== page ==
Opinion by Michael Fabricant MP.
‘SAVE THE WORLD’ BROWN BANKING ON ECONOMY
Budget Day: The day that New Labour finally died. ?1.4 trillion pounds of borrowing and decades of debt. With some polls showing an 18% Conservative lead, it could be melt down time for Labour MPs across the midlands. Or is it?
I do not subscribe to the school of thought that says it?s a shoe-in for the Conservatives. Gordon Brown hasn?t waited this long to be Prime Minister to throw in the towel. Having disposed of Tony Blair, he will do all he can to stay in power. In the last 7 days, some of his tactics have become obvious. In the budget he abandoned New Labour pledges and vindictively increased taxes on higher wage earners despite it raising relative low revenues and increasing the risk of a renewed brain drain. He hoped it would provoke Conservatives immediately to make an unpopular pledge to repeal the tax rise. That ploy failed. And on MP expenses ? despite having already arranged a meeting with Nick Clegg and David Cameron ? he performed on You-Tube with his own ideas to include curbs on outside business commitments no doubt attempting to goad Conservative back-benchers into a response. In fact, at least one Labour QC has complained about that ploy.
But none of those tactics will work. The electorate is a little too sophisticated nowadays. But ?events?, as Harold Macmillan once called them, could shape a Labour resurgence.
Being unpredictable by definition, I cannot list them here. Certainly the event Brown is hoping for is a resurgence in the economy before he has to call an election. His continued narrative is ?I saved the world while the Tories would do nothing?. Despite the inaccuracy of that remark on both counts, it may have some traction if there any signs of recovery early in the first quarter of 2010. Now economists tell me that is most unlikely and job loss totals are expected to rise way beyond the June 2010 deadline for an election. But not only are ?events? notoriously difficult to predict, the economy is too and that is what Brown is banking on.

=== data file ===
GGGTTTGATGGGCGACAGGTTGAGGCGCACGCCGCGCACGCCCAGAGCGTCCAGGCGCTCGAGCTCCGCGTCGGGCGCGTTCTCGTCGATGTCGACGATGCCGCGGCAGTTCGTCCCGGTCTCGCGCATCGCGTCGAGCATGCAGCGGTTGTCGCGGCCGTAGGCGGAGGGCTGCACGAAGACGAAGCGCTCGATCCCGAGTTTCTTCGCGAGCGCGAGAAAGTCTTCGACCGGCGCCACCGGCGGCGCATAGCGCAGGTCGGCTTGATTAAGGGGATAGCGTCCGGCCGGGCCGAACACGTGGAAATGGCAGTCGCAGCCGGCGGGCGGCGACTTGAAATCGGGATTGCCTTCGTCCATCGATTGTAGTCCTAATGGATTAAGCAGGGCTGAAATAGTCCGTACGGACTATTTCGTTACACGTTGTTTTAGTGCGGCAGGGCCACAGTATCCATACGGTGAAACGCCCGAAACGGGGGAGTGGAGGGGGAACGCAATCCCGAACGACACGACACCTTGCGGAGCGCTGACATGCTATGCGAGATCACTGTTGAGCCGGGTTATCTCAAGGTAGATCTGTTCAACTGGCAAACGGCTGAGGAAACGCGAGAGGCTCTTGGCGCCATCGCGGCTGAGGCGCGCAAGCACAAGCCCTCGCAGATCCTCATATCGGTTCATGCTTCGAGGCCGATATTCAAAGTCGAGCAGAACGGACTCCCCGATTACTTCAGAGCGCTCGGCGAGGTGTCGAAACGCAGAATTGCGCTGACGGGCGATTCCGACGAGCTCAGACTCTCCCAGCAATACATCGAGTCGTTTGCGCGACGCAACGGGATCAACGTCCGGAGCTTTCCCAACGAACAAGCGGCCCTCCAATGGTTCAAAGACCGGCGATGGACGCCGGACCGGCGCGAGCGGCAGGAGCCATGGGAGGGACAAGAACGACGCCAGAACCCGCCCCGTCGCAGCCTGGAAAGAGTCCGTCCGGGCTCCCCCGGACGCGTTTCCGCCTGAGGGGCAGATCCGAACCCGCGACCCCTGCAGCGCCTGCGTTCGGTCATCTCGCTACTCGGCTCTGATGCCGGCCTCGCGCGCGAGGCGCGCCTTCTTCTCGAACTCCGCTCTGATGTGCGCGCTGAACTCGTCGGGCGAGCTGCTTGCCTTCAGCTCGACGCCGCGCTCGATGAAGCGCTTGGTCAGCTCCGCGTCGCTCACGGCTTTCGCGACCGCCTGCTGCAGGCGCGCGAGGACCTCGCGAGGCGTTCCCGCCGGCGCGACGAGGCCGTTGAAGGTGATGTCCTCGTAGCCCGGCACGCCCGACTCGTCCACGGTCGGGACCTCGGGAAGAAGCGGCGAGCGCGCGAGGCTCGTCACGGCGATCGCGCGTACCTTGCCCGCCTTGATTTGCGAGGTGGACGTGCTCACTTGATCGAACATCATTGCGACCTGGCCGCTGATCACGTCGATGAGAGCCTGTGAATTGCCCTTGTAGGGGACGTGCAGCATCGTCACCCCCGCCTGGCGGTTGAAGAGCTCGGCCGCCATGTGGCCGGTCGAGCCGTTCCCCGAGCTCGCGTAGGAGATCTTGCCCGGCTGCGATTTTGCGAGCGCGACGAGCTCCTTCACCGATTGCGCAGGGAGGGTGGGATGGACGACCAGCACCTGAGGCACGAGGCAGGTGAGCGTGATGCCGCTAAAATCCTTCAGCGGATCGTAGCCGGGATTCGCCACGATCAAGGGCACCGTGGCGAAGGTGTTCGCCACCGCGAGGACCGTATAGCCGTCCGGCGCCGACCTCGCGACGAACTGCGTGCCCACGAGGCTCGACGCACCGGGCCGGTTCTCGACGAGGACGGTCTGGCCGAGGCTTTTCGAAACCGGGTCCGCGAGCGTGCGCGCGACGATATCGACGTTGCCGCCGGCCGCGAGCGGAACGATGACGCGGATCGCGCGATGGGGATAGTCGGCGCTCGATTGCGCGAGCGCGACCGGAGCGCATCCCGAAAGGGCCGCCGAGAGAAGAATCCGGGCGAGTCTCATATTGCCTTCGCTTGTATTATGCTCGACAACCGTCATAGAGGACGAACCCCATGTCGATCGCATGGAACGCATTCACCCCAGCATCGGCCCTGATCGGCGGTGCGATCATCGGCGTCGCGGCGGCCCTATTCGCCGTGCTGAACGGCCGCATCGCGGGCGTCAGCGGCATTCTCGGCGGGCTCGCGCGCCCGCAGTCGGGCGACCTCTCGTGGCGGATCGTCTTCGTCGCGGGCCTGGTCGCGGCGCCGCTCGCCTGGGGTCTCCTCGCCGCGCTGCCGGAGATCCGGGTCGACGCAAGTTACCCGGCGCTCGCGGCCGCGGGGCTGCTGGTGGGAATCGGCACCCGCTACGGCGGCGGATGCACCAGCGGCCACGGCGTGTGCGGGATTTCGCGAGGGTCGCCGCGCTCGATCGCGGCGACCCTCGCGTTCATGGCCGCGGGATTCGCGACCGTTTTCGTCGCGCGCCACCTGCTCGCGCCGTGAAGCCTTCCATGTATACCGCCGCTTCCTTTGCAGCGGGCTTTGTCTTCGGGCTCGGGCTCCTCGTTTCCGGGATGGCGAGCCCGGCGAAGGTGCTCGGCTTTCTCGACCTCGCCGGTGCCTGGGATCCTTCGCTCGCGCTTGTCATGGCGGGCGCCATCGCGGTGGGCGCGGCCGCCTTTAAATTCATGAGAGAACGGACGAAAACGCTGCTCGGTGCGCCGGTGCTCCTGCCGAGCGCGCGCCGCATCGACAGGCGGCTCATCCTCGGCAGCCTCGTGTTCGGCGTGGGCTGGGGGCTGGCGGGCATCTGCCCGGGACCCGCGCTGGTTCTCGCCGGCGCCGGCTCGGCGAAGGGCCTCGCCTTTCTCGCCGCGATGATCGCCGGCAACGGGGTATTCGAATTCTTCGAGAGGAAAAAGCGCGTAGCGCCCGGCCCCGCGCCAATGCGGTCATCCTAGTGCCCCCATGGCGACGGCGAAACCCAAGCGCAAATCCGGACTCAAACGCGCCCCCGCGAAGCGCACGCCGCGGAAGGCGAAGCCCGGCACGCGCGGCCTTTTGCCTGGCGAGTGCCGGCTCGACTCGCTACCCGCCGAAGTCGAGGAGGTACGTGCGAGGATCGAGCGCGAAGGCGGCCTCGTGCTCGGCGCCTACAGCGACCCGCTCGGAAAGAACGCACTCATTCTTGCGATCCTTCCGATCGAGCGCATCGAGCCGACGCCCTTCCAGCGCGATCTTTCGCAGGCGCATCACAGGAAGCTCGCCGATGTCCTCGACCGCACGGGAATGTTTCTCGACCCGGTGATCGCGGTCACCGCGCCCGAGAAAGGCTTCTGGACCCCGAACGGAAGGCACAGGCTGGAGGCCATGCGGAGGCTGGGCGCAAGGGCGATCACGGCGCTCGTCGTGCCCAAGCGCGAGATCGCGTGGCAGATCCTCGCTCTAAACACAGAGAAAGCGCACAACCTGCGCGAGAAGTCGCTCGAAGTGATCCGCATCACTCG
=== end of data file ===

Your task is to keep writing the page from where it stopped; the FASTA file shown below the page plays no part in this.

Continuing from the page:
But a further possible eventuality might also affect Labour fortunes through its sheer volatility.
Both British and Israeli intelligence services believe that Iran will have developed a nuclear warhead by around the end of this year. The CIA and the US Defense Intelligence Agency believe it will take a few months longer. Iran has been acquiring medium range ballistic missiles from Russia which could be used as delivery vehicles for such weaponry. And despite peaceful overtures from President Obama, Iran?s President Mahmoud Ahmadinejad has rejected them all and continued his call for the destruction of the State of Israel. He is up for re-election on June 12th this year. If, as seems likely, he remains in power and as intransigent as ever despite negotiations that are quietly underway, military action may follow. If it does, with all the consequences that would entail, what effect might that have on an election in Britain?